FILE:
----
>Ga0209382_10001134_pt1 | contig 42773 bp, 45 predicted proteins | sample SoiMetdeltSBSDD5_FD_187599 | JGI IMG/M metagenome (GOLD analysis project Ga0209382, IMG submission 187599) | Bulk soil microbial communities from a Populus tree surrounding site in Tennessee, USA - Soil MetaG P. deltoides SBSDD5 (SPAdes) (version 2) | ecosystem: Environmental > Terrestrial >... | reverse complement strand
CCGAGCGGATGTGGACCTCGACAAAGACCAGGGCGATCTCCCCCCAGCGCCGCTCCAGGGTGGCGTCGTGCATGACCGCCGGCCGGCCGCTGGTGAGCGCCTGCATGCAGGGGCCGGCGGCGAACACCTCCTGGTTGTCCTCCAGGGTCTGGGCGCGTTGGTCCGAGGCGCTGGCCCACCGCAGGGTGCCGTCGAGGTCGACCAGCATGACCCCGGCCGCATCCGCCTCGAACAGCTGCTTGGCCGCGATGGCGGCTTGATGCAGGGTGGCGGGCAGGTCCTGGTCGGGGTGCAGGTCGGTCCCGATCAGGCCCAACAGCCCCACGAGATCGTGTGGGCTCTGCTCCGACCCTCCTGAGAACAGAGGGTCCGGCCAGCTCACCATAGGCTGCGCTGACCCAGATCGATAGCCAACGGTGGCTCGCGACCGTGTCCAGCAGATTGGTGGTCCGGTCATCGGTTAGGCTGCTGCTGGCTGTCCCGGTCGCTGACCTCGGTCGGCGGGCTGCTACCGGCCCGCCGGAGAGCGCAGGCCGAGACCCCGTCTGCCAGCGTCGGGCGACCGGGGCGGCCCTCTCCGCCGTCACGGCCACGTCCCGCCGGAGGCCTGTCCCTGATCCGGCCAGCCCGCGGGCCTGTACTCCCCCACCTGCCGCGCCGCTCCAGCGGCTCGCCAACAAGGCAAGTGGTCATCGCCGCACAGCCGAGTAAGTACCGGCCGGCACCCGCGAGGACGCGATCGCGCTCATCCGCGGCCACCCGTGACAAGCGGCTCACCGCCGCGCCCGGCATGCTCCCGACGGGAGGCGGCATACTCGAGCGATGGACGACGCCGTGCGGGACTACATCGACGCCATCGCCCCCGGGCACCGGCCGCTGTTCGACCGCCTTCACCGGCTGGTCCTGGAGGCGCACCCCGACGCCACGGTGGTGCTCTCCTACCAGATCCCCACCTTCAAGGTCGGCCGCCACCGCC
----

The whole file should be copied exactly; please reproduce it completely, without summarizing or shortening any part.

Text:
>Ga0209382_10001134_pt1 | contig 42773 bp, 45 predicted proteins | sample SoiMetdeltSBSDD5_FD_187599 | JGI IMG/M metagenome (GOLD analysis project Ga0209382, IMG submission 187599) | Bulk soil microbial communities from a Populus tree surrounding site in Tennessee, USA - Soil MetaG P. deltoides SBSDD5 (SPAdes) (version 2) | ecosystem: Environmental > Terrestrial >... | reverse complement strand
CCGAGCGGATGTGGACCTCGACAAAGACCAGGGCGATCTCCCCCCAGCGCCGCTCCAGGGTGGCGTCGTGCATGACCGCCGGCCGGCCGCTGGTGAGCGCCTGCATGCAGGGGCCGGCGGCGAACACCTCCTGGTTGTCCTCCAGGGTCTGGGCGCGTTGGTCCGAGGCGCTGGCCCACCGCAGGGTGCCGTCGAGGTCGACCAGCATGACCCCGGCCGCATCCGCCTCGAACAGCTGCTTGGCCGCGATGGCGGCTTGATGCAGGGTGGCGGGCAGGTCCTGGTCGGGGTGCAGGTCGGTCCCGATCAGGCCCAACAGCCCCACGAGATCGTGTGGGCTCTGCTCCGACCCTCCTGAGAACAGAGGGTCCGGCCAGCTCACCATAGGCTGCGCTGACCCAGATCGATAGCCAACGGTGGCTCGCGACCGTGTCCAGCAGATTGGTGGTCCGGTCATCGGTTAGGCTGCTGCTGGCTGTCCCGGTCGCTGACCTCGGTCGGCGGGCTGCTACCGGCCCGCCGGAGAGCGCAGGCCGAGACCCCGTCTGCCAGCGTCGGGCGACCGGGGCGGCCCTCTCCGCCGTCACGGCCACGTCCCGCCGGAGGCCTGTCCCTGATCCGGCCAGCCCGCGGGCCTGTACTCCCCCACCTGCCGCGCCGCTCCAGCGGCTCGCCAACAAGGCAAGTGGTCATCGCCGCACAGCCGAGTAAGTACCGGCCGGCACCCGCGAGGACGCGATCGCGCTCATCCGCGGCCACCCGTGACAAGCGGCTCACCGCCGCGCCCGGCATGCTCCCGACGGGAGGCGGCATACTCGAGCGATGGACGACGCCGTGCGGGACTACATCGACGCCATCGCCCCCGGGCACCGGCCGCTGTTCGACCGCCTTCACCGGCTGGTCCTGGAGGCGCACCCCGACGCCACGGTGGTGCTCTCCTACCAGATCCCCACCTTCAAGGTCGGCCGCCACCGCC